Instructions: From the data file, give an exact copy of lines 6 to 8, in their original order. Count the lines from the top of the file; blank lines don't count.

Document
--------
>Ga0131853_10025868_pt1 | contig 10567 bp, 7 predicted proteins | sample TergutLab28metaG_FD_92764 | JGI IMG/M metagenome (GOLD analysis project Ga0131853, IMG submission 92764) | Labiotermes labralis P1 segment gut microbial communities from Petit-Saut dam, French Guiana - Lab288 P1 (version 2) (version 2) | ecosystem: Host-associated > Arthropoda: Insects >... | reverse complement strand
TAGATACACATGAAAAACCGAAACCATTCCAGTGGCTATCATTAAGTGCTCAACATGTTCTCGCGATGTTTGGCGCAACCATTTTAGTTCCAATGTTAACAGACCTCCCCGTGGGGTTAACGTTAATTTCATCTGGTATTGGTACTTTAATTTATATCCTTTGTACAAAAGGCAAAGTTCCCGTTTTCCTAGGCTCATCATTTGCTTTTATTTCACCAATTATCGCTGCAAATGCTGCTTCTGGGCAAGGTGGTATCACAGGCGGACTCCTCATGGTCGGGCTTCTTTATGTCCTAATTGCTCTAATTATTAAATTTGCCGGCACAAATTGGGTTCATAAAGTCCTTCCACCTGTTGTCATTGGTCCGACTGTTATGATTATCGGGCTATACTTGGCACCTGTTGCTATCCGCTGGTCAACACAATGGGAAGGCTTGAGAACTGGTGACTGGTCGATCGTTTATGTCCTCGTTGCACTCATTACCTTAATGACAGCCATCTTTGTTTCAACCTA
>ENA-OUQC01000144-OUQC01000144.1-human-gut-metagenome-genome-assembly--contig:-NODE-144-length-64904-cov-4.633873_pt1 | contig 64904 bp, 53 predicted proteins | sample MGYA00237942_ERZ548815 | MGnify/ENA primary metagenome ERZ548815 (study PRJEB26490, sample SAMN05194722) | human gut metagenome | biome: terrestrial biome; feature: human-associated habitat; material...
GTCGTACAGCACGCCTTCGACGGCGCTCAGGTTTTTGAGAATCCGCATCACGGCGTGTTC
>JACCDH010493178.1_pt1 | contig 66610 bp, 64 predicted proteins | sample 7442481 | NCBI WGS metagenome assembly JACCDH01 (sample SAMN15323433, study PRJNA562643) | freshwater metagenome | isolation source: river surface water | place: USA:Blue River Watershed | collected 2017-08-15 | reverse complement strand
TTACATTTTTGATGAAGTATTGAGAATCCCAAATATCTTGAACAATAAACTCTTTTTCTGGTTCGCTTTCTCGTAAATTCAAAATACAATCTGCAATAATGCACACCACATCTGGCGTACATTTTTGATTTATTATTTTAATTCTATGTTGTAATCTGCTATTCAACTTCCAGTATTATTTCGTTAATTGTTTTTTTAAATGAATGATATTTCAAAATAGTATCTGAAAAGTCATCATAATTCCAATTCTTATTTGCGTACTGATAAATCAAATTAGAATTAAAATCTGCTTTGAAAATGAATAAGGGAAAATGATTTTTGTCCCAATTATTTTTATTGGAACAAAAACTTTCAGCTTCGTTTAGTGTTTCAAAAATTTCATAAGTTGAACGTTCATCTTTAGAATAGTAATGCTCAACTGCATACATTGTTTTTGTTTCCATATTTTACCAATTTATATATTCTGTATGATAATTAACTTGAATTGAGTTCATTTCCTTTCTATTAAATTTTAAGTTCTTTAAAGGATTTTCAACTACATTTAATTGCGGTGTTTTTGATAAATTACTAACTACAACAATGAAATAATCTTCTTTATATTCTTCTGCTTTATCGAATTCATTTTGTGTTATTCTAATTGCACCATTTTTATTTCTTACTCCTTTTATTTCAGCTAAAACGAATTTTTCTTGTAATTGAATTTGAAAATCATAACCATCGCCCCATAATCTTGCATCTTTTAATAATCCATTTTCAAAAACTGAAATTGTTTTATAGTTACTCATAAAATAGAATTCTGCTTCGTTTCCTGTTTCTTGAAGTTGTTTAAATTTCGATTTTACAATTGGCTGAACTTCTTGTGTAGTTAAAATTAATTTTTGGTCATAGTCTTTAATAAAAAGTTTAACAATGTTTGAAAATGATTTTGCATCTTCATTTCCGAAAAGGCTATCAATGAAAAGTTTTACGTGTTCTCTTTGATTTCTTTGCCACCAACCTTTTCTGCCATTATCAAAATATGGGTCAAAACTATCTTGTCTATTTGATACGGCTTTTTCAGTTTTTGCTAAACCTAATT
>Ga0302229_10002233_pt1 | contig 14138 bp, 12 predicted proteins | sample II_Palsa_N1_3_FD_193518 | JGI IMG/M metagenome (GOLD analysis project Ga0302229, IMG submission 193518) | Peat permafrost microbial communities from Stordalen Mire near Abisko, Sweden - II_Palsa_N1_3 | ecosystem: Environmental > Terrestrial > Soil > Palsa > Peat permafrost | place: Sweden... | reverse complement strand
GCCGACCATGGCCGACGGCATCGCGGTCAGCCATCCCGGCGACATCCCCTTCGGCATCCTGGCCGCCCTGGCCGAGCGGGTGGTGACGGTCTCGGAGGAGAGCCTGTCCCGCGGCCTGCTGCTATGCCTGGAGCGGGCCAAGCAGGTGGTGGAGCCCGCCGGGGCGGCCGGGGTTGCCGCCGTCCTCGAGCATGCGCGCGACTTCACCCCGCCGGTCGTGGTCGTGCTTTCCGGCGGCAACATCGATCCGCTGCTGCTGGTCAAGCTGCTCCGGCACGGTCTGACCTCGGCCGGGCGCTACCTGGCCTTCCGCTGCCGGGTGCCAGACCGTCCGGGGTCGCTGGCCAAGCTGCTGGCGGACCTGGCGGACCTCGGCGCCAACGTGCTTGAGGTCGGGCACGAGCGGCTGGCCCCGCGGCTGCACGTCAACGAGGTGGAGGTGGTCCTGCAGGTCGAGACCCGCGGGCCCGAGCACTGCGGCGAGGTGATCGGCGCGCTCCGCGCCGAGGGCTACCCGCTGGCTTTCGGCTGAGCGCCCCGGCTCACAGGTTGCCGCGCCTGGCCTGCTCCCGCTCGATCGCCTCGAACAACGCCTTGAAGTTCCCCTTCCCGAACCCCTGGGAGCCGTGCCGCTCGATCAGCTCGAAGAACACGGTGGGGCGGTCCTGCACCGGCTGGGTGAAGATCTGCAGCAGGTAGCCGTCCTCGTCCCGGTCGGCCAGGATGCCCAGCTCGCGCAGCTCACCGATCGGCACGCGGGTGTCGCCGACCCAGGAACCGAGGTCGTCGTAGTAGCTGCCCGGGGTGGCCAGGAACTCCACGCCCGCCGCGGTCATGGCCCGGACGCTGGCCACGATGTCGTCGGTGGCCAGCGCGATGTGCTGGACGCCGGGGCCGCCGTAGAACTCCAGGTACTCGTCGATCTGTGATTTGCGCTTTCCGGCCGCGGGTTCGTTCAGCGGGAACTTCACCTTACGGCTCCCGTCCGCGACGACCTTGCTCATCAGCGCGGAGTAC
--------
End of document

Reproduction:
TTACATTTTTGATGAAGTATTGAGAATCCCAAATATCTTGAACAATAAACTCTTTTTCTGGTTCGCTTTCTCGTAAATTCAAAATACAATCTGCAATAATGCACACCACATCTGGCGTACATTTTTGATTTATTATTTTAATTCTATGTTGTAATCTGCTATTCAACTTCCAGTATTATTTCGTTAATTGTTTTTTTAAATGAATGATATTTCAAAATAGTATCTGAAAAGTCATCATAATTCCAATTCTTATTTGCGTACTGATAAATCAAATTAGAATTAAAATCTGCTTTGAAAATGAATAAGGGAAAATGATTTTTGTCCCAATTATTTTTATTGGAACAAAAACTTTCAGCTTCGTTTAGTGTTTCAAAAATTTCATAAGTTGAACGTTCATCTTTAGAATAGTAATGCTCAACTGCATACATTGTTTTTGTTTCCATATTTTACCAATTTATATATTCTGTATGATAATTAACTTGAATTGAGTTCATTTCCTTTCTATTAAATTTTAAGTTCTTTAAAGGATTTTCAACTACATTTAATTGCGGTGTTTTTGATAAATTACTAACTACAACAATGAAATAATCTTCTTTATATTCTTCTGCTTTATCGAATTCATTTTGTGTTATTCTAATTGCACCATTTTTATTTCTTACTCCTTTTATTTCAGCTAAAACGAATTTTTCTTGTAATTGAATTTGAAAATCATAACCATCGCCCCATAATCTTGCATCTTTTAATAATCCATTTTCAAAAACTGAAATTGTTTTATAGTTACTCATAAAATAGAATTCTGCTTCGTTTCCTGTTTCTTGAAGTTGTTTAAATTTCGATTTTACAATTGGCTGAACTTCTTGTGTAGTTAAAATTAATTTTTGGTCATAGTCTTTAATAAAAAGTTTAACAATGTTTGAAAATGATTTTGCATCTTCATTTCCGAAAAGGCTATCAATGAAAAGTTTTACGTGTTCTCTTTGATTTCTTTGCCACCAACCTTTTCTGCCATTATCAAAATATGGGTCAAAACTATCTTGTCTATTTGATACGGCTTTTTCAGTTTTTGCTAAACCTAATT
>Ga0302229_10002233_pt1 | contig 14138 bp, 12 predicted proteins | sample II_Palsa_N1_3_FD_193518 | JGI IMG/M metagenome (GOLD analysis project Ga0302229, IMG submission 193518) | Peat permafrost microbial communities from Stordalen Mire near Abisko, Sweden - II_Palsa_N1_3 | ecosystem: Environmental > Terrestrial > Soil > Palsa > Peat permafrost | place: Sweden... | reverse complement strand
GCCGACCATGGCCGACGGCATCGCGGTCAGCCATCCCGGCGACATCCCCTTCGGCATCCTGGCCGCCCTGGCCGAGCGGGTGGTGACGGTCTCGGAGGAGAGCCTGTCCCGCGGCCTGCTGCTATGCCTGGAGCGGGCCAAGCAGGTGGTGGAGCCCGCCGGGGCGGCCGGGGTTGCCGCCGTCCTCGAGCATGCGCGCGACTTCACCCCGCCGGTCGTGGTCGTGCTTTCCGGCGGCAACATCGATCCGCTGCTGCTGGTCAAGCTGCTCCGGCACGGTCTGACCTCGGCCGGGCGCTACCTGGCCTTCCGCTGCCGGGTGCCAGACCGTCCGGGGTCGCTGGCCAAGCTGCTGGCGGACCTGGCGGACCTCGGCGCCAACGTGCTTGAGGTCGGGCACGAGCGGCTGGCCCCGCGGCTGCACGTCAACGAGGTGGAGGTGGTCCTGCAGGTCGAGACCCGCGGGCCCGAGCACTGCGGCGAGGTGATCGGCGCGCTCCGCGCCGAGGGCTACCCGCTGGCTTTCGGCTGAGCGCCCCGGCTCACAGGTTGCCGCGCCTGGCCTGCTCCCGCTCGATCGCCTCGAACAACGCCTTGAAGTTCCCCTTCCCGAACCCCTGGGAGCCGTGCCGCTCGATCAGCTCGAAGAACACGGTGGGGCGGTCCTGCACCGGCTGGGTGAAGATCTGCAGCAGGTAGCCGTCCTCGTCCCGGTCGGCCAGGATGCCCAGCTCGCGCAGCTCACCGATCGGCACGCGGGTGTCGCCGACCCAGGAACCGAGGTCGTCGTAGTAGCTGCCCGGGGTGGCCAGGAACTCCACGCCCGCCGCGGTCATGGCCCGGACGCTGGCCACGATGTCGTCGGTGGCCAGCGCGATGTGCTGGACGCCGGGGCCGCCGTAGAACTCCAGGTACTCGTCGATCTGTGATTTGCGCTTTCCGGCCGCGGGTTCGTTCAGCGGGAACTTCACCTTACGGCTCCCGTCCGCGACGACCTTGCTCATCAGCGCGGAGTAC